No. 3 – Find a Rheumatologist You Trust

This is the third of ten things I’d like to go back and tell my newly diagnosed self about living with RA.

One of the first things that happened soon after I was diagnosed was that I changed doctors. The doctor that I first went to is a highly esteemed clinician. However, it was apparent that he and his staff didn’t really respect the patients. His new-patient appointments were scheduled between 4:00 am and 7:00 am (yes, in the morning), and the third time I had an 11:00 am appointment and didn’t get into to see the doctor until after 4:00 in the afternoon, I gave up and switched doctors. They actually had a sign in the lobby that said that if you are unable to wait for your appointment, perhaps you should find a new doctor, so I did.

To me, them not caring about my time meant that they didn’t care about me as a person.

I know that some doctors might see me as a difficult patient. I have “failed” on every biologic except one. Even though I might have visibly swollen joints, my labs always come back blazingly normal. I believe in being an informed patient who voices an opinion on my healthcare. So it takes a special physician to work with me and my situation.

A good relationship with your doctor is key

In my opinion, your relationship with your doctor should be a lot like the relationship with a spouse. You not only need to find the right partner, you need to be the right partner. It takes both of you to be successful.

What makes it work for me, and I recommend this for everyone, is to be honest with your doctor. My doctor believes me when I tell her that I’m not doing well because I also tell her when I’m doing better. I come to my appointments prepared with questions and concerns so that we can use the time to best advantage. By being a true partner with my doctor we’ve built a level of trust that is invaluable in managing a long-term chronic condition.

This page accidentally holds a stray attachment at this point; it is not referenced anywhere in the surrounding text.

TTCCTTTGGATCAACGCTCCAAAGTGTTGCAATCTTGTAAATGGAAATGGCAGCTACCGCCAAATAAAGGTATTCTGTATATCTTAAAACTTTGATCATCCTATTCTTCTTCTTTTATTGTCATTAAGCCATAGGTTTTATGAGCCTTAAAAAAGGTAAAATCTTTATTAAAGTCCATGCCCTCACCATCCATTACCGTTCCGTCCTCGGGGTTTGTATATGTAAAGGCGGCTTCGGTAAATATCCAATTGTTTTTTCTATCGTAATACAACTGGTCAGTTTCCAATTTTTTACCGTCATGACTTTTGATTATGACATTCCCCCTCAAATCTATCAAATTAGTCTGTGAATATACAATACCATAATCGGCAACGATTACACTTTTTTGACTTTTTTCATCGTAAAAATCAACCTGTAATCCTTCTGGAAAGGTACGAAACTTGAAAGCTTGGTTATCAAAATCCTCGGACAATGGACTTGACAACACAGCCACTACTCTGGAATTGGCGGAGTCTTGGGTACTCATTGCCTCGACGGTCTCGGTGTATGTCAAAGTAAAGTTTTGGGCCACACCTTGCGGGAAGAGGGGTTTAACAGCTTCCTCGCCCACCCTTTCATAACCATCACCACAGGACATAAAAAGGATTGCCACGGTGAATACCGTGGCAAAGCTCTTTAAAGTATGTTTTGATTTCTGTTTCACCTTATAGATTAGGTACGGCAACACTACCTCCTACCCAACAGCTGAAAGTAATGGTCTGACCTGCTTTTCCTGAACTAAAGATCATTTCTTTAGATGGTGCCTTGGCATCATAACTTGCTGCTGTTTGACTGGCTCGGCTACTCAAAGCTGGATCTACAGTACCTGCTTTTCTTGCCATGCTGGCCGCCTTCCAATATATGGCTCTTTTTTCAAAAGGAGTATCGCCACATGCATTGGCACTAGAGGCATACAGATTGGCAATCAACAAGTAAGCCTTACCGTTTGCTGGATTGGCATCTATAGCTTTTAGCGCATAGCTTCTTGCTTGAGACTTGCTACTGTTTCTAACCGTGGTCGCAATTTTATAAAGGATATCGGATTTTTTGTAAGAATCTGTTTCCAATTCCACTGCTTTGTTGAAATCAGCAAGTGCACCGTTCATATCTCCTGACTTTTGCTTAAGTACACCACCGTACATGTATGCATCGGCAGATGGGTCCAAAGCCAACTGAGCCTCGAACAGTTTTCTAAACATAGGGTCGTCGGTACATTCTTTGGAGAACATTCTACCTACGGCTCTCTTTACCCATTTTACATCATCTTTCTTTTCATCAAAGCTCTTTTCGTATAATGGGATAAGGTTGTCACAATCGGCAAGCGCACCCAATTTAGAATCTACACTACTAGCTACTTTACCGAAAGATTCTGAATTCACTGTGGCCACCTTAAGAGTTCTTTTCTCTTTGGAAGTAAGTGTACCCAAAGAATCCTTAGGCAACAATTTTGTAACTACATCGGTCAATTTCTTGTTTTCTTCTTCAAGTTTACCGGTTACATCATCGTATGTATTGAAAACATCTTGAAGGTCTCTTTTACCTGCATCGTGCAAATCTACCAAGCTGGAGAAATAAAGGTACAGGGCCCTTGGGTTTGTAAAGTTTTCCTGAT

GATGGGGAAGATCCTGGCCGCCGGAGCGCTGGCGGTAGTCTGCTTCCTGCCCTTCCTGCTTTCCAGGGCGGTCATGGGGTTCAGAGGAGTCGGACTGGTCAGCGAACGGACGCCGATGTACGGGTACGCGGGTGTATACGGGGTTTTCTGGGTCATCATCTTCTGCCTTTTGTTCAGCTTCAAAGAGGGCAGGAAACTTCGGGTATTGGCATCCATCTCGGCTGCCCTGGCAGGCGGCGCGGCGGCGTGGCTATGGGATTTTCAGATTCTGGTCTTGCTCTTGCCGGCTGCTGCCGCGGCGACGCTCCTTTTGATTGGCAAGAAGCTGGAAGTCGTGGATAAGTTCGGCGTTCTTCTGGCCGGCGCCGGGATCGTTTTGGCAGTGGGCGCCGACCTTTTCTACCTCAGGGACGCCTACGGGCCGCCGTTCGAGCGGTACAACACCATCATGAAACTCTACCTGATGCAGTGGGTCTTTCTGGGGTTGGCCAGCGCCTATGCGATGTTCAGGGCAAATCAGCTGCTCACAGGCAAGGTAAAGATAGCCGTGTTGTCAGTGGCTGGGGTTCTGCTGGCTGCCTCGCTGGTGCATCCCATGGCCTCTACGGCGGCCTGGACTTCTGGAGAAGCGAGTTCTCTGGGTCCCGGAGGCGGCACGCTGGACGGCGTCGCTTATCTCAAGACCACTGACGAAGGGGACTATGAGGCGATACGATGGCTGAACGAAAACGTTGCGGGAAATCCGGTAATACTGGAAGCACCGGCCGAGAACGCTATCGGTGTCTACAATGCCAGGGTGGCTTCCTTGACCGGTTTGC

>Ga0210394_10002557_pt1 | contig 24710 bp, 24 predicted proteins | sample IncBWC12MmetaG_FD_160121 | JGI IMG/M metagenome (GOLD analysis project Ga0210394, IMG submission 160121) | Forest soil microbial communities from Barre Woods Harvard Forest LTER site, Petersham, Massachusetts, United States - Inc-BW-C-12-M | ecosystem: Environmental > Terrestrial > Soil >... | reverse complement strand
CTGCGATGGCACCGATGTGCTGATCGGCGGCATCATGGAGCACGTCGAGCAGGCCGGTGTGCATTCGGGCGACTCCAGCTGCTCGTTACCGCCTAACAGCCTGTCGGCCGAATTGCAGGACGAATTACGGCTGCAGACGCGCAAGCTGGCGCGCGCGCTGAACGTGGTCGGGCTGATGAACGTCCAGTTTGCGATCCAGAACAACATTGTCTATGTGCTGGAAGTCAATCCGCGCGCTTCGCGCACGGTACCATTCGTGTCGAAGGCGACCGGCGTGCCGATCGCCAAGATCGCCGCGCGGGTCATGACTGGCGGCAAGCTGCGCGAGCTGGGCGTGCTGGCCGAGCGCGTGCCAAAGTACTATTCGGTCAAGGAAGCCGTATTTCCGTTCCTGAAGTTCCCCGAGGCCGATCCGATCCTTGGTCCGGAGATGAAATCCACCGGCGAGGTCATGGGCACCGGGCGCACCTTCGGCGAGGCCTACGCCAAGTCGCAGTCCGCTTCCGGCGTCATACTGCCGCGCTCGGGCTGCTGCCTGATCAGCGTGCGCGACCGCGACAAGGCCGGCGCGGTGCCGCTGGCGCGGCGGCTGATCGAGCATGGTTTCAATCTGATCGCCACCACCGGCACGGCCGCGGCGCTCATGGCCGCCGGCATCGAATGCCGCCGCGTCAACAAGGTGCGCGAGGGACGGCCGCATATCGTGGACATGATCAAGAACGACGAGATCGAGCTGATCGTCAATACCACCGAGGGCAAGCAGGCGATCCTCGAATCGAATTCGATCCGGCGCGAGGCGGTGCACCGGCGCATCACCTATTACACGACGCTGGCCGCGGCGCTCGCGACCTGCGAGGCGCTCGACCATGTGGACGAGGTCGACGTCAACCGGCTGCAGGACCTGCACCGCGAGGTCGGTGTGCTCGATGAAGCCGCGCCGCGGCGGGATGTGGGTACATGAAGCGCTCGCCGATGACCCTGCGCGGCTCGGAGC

Granted, finding the right doctor may not be as easy as it seems. I live in a large metropolitan area with a number of really great rheumatologists who take my insurance. People who live in a more rural area, who have limited in-network doctors or get their health care through provided care such as the Veterans’ Administration may have more limited choices. But build as good of a relationship as you can with your doctor because it’s to your benefit over the long run.

Searching for a good doctor

A good place to start your search is with a doctor you already have and like, such as your primary care physician. Have them refer you. If you know someone who goes to a rheumatologist, ask their input about the doctor and staff. Finally, check with your insurance company. They will have a listing of in-network doctors. From there you can often find additional information about the doctor online.

There are a lot of ways to view your rheumatologist. I have a lot of respect, personally and professionally, for mine. But in many ways I see RA as a journey and my doctor as my travel agent. I need someone who cares if I show up at the right destination with my luggage.

This article represents the opinions, thoughts, and experiences of the author; none of this content has been paid for by any advertiser. The RheumatoidArthritis.net team does not recommend or endorse any products or treatments discussed herein. Learn more about how we maintain editorial integrity here.

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